You might have heard the acronym “IMEI” and know it relates loosely to the identity of your phone, but do you know exactly what it’s function is and what it is used for? Every new phone sold should have a unique IMEI number that is meant to remain the same for the lifetime of that product.
As smartphones increasingly become the target of theft across the world, the value of an IMEI number – and more importantly having a record of your device’s number – is not to be underestimated. In this article we’ll explore why our mobile devices need an IMEI and run through the basic methods that will enable you to find and record yours.
What Is An IMEI
IMEI literally stands for International Mobile Equipment Identity. The clue’s in the name, but each and every device should have a unique IMEI to differentiate it from the rest of the pack. When you buy a new phone you may notice the IMEI on the box or even the receipt. If ever you have to take your phone in for repair then there’s a good chance the IMEI will be noted for warranty and identity purposes.
A standard IMEI number is a 14 digit decimal string accompanied by an additional check number and an IMEI/SV (with the SV standing for software version) is 16 decimal digits, though these only usually appear on newer devices. The purpose of an IMEI goes beyond simple identification and the number can be used to block devices from accessing the cellular network. If your phone is stolen and you notify your service provider, they will block the device from their network and in some regions other networks too. Police often keep a record of stolen phones and use IMEI numbers as identification.
As of 2004, the current format for these unique identifiers is AA-BBBBBB-CCCCCC-D. The first two portions labelled A and B are known as the type allocation code (TAC), and these directly relate to the manufacturer and model of the phone. As an example, the current iPhone 5 has a TAC of 01-332700 and the Samsung Galaxy S2 uses 35-853704. The section of the code labeled C is a serial number unique to the handset and defined by the manufacturer. The last digit is a checksum, used for verifying the entire string.
The IMEI is locked to the device, and has no relation to the SIM card. If your phone is stolen, settings reset and the SIM card is replaced, the IMEI will not change without further intervention. If your phone is stolen and you attempt to block it using the IMEI, be sure to ask your carrier if this block will extend to other networks as well. If not, you might want to try contacting the other major networks in your region to ask what can be done. In certain regions changing the IMEI number is illegal without a good reason to do so, and the practice is generally frowned upon as there are very few valid reasons for doing so.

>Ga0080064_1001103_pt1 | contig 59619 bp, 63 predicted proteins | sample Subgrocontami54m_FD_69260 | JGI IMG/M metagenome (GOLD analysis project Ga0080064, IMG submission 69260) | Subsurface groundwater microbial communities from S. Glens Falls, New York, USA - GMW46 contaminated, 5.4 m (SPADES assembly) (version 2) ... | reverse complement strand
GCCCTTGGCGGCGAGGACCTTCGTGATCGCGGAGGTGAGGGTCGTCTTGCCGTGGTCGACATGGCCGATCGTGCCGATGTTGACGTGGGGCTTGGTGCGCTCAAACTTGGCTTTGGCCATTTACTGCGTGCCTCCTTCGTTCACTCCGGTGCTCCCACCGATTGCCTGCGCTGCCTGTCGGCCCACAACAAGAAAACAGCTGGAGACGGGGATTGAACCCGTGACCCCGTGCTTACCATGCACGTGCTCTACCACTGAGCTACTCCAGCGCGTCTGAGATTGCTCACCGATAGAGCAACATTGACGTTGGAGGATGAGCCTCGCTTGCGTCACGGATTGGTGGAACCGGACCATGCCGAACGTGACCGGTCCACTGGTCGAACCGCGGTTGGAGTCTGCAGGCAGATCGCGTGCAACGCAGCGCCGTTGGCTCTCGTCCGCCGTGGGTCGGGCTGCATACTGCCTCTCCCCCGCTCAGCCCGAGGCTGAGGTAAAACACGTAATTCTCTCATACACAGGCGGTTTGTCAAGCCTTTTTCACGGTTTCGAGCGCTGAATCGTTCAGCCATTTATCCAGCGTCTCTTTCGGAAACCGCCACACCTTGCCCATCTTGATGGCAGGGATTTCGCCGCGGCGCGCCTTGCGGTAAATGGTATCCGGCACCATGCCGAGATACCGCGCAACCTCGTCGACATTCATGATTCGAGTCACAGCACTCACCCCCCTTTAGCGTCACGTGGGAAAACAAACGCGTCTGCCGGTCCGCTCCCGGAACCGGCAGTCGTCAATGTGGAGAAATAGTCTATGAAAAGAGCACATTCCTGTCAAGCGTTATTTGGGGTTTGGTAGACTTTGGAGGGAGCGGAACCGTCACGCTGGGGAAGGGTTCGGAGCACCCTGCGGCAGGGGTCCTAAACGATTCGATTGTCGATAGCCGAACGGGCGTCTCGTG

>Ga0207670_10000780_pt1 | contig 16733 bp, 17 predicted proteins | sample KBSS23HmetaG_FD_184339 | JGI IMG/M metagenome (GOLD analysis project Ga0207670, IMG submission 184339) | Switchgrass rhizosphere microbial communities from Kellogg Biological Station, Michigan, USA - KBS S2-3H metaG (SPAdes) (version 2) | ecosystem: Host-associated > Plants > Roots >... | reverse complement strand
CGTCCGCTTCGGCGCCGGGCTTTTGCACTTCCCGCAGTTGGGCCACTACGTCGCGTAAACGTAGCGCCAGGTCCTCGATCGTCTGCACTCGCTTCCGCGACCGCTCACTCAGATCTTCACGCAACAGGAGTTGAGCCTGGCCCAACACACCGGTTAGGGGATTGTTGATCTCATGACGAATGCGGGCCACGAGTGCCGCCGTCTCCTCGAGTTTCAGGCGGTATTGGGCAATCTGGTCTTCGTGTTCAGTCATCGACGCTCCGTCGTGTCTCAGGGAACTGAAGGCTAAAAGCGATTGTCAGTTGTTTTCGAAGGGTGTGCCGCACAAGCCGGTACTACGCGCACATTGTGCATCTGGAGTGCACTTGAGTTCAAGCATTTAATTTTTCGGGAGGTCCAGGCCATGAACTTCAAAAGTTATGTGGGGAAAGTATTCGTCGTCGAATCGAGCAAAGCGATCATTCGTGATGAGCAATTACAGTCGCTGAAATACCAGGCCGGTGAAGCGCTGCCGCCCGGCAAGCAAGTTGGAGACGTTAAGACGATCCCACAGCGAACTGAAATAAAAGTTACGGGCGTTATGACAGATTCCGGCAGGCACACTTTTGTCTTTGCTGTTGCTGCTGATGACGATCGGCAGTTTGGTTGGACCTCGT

While it may be illegal to change the IMEI of a device, it does happen. Thieves in particular will attempt to take non-blacklisted numbers and apply them to their stolen devices in order to make them usable again. For this reason it comes highly recommended that you never share or post your IMEI online, else you may find that your device can be cloned. In the interests of ongoing investigations by authorities, an IMEI can be used when wiretapping a device as well.
How To Find Your IMEI
The majority of mobile devices will display their IMEI by entering *#06# on the keypad. This is generally enough to reveal the code on older devices and most newer ones too, though you can also use other techniques if you’ve got a phone manufactured by one of the following:
- iOS (iPhone, LTE/3G iPad): Found in the Settings > General > About menu.
- Android: Found in the “Settings” menu under “About Phone”.
- Older Sony or Sony Ericsson: Enter “* Right * Left Left * Left *” on the keypad.
- Blackberry or newer Sony Ericsson: Found in the “Options” menu under “Status”.
If you would like to check exactly what your phone’s IMEI number says about your handset then you can do so using IMEI.info.
The IMEI numbers in your mobile devices are important and unique identifiers that you should make a note of right now if you haven’t already. If your phone is stolen then the IMEI won’t help get it back, though you will be able to take some solace in the knowledge that you can render the device useless as a phone.
Have you ever blocked a phone using its IMEI? Have you got a record of the identification numbers stored in your device? Add your thoughts and questions in the comments, below.
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